At each of these phases, secrets should be protected from unauthorized access, intervention, and manipulation. However, many organizations struggle to build an efficient password management system.
Here are some of the most common secrets management problems:
Lack of visibility. With a constantly changing number of systems, resources, accounts, and applications, the number and locations of secrets change as well. Without clear visibility, an organization won’t be able to manage secrets effectively and securely. Plus, visibility gaps can create additional challenges for audits.
No secrets management policy. Setting clear rules in security policies makes it easier to control different stages of a secret’s lifecycle and helps organizations meet the requirements of security regulations. However, many organizations don’t have such a policy or don’t follow it properly.
Manual management. According to a survey conducted by Centrify, 52% of organizations don’t use password vaults or any other dedicated secrets management tools or systems to manage their digital credentials. This slows down the management process and can make both storage and transmission of keys less secure.
In addition, many organizations still have one or more anti-patterns in their password management routine. Here are the six most common:
Let’s look closer at each of these anti-patterns.
1. Weak passwords. To make things easier for themselves, people tend to use default account passwords, embedded and hard-coded application secrets, and weak, easy-to-remember passwords. These three bad practices constitute one of the biggest password management sins.
Usually, the easier it is to remember a password, the easier it is to crack it. Nevertheless, people still use passwords like “password,” “admin,” and “123123.”
As for embedded and hard-coded passwords, hackers can easily get them with the help of scanning tools, guessing, or performing a brute-force attack.
2. Storing secrets in plain text. Have you ever seen a team or a department using a shared text file containing all the passwords to critical resources? Or sending each other emails and messages with the secrets needed for accessing specific applications, resources, or services? While it’s a pretty common practice, storing and transmitting secrets in plain text creates multiple security risks.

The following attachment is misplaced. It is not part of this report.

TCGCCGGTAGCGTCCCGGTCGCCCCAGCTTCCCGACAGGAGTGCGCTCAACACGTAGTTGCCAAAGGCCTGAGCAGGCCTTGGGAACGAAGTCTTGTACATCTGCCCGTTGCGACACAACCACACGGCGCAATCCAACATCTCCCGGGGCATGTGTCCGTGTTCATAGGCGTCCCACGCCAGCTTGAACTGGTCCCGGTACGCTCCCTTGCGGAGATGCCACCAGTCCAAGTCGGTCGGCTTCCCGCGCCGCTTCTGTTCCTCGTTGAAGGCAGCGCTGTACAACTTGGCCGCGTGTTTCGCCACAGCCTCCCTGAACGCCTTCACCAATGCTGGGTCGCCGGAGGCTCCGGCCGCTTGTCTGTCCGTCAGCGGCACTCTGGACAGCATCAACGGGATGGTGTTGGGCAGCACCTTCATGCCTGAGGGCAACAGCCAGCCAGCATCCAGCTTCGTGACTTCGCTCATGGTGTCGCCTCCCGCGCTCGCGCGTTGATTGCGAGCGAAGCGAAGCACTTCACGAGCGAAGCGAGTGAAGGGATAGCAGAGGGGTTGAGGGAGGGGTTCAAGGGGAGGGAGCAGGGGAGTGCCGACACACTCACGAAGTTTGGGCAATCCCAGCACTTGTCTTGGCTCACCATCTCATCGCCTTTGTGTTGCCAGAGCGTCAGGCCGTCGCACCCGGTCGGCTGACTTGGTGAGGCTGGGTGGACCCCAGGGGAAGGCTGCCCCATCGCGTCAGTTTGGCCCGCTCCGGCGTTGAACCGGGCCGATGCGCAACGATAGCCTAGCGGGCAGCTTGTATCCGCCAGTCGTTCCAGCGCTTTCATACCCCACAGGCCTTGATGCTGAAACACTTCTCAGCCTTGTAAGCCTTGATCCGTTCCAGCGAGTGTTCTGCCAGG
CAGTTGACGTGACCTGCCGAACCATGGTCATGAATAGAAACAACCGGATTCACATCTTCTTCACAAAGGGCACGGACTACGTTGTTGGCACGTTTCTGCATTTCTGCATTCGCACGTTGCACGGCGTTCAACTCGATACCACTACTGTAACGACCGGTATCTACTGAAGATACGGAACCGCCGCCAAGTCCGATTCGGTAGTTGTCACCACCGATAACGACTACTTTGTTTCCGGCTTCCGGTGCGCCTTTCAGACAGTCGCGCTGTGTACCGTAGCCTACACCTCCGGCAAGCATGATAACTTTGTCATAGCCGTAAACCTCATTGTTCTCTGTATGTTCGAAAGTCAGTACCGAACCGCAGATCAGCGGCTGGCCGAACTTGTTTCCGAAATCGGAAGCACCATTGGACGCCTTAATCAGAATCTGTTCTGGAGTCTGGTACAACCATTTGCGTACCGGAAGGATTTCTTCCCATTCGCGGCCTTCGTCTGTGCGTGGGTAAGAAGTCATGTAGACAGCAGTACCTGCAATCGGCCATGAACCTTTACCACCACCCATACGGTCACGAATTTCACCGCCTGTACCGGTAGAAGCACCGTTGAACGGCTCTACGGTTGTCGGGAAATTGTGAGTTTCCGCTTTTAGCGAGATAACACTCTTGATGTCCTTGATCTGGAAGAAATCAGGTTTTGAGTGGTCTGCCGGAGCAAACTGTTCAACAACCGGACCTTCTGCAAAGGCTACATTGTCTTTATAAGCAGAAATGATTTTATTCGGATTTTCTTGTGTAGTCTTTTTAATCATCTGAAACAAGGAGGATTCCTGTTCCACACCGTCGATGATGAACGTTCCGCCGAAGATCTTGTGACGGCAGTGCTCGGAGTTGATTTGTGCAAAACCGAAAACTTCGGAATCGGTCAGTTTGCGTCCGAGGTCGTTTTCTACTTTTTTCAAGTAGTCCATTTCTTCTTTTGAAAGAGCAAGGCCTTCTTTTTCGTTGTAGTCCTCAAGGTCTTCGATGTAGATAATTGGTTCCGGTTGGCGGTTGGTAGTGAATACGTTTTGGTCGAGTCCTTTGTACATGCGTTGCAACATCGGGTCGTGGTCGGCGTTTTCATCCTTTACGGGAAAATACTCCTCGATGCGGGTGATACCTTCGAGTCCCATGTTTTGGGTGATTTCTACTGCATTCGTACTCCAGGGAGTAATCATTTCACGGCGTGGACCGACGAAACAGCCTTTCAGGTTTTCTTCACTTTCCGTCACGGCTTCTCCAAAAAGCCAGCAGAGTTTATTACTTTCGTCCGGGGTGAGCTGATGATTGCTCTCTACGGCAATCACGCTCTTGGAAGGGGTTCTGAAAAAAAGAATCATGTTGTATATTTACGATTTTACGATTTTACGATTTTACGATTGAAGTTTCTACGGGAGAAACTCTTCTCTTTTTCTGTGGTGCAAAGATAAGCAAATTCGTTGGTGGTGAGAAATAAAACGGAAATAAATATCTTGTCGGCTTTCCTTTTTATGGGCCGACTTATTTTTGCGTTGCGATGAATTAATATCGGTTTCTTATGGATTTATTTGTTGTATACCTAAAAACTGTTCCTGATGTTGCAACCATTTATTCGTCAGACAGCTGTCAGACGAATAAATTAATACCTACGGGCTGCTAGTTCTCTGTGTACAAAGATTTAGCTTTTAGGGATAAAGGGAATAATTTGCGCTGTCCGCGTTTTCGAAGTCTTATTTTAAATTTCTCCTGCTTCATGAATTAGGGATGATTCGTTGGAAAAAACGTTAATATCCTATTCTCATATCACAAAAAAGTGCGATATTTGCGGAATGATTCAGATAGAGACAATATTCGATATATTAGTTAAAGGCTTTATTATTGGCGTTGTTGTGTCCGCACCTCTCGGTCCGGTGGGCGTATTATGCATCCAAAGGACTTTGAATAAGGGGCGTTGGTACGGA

Storing secrets in plain text makes it so much easier for an attacker to get into the target system. The only thing they need to do is obtain a file, email, or text message.
3. Sharing passwords. There are two sides to the problem of sharing passwords. On the one side, many organizations use shared accounts for managing their systems or working with cloud services and web applications. The key weak point here is that to access a specific resource or application, several people use the same credentials. So in the case of a security incident, you never know who did what under such an account.
On the other side, some employees may share credentials to their personal accounts with colleagues or even outsiders without giving it a second thought. These credentials can be used by malicious insiders and intruders to surreptitiously get hold of an organization’s sensitive data.
4. No secrets revocation. Being able to revoke user credentials is one of the key NIST requirements. Revoking secrets should be a standard response to an employee’s resignation, the expiration of an agreement with a third-party vendor, failed authorization attempts, etc. But unfortunately, not all organizations follow this procedure in their secrets management routines.
5. No secrets rotation. Many security standards require changing passwords on a schedule. PCI compliance, for example, requires changing user passwords at least once every 90 days. The same recommendation applies to application keys and other types of secrets.
However, not all organizations rotate secrets regularly, increasing the risk of their compromise.
6. Reusing secrets. Using the same secret for different accounts, services, or applications is a common bad practice. Employees often do it to save some time and avoid bothering with the need to remember multiple secrets. However, if a reused secret gets compromised, all the accounts and resources it was used for will be at risk.